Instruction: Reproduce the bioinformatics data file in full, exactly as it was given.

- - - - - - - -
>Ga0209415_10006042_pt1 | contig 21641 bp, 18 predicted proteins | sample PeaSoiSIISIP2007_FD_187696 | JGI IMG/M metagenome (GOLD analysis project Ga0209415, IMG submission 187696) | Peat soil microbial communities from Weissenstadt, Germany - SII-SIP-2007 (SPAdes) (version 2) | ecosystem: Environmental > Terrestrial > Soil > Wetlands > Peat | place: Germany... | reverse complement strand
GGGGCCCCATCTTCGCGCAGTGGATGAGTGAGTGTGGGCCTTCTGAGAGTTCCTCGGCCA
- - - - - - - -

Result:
>Ga0209415_10006042_pt1 | contig 21641 bp, 18 predicted proteins | sample PeaSoiSIISIP2007_FD_187696 | JGI IMG/M metagenome (GOLD analysis project Ga0209415, IMG submission 187696) | Peat soil microbial communities from Weissenstadt, Germany - SII-SIP-2007 (SPAdes) (version 2) | ecosystem: Environmental > Terrestrial > Soil > Wetlands > Peat | place: Germany... | reverse complement strand
GGGGCCCCATCTTCGCGCAGTGGATGAGTGAGTGTGGGCCTTCTGAGAGTTCCTCGGCCA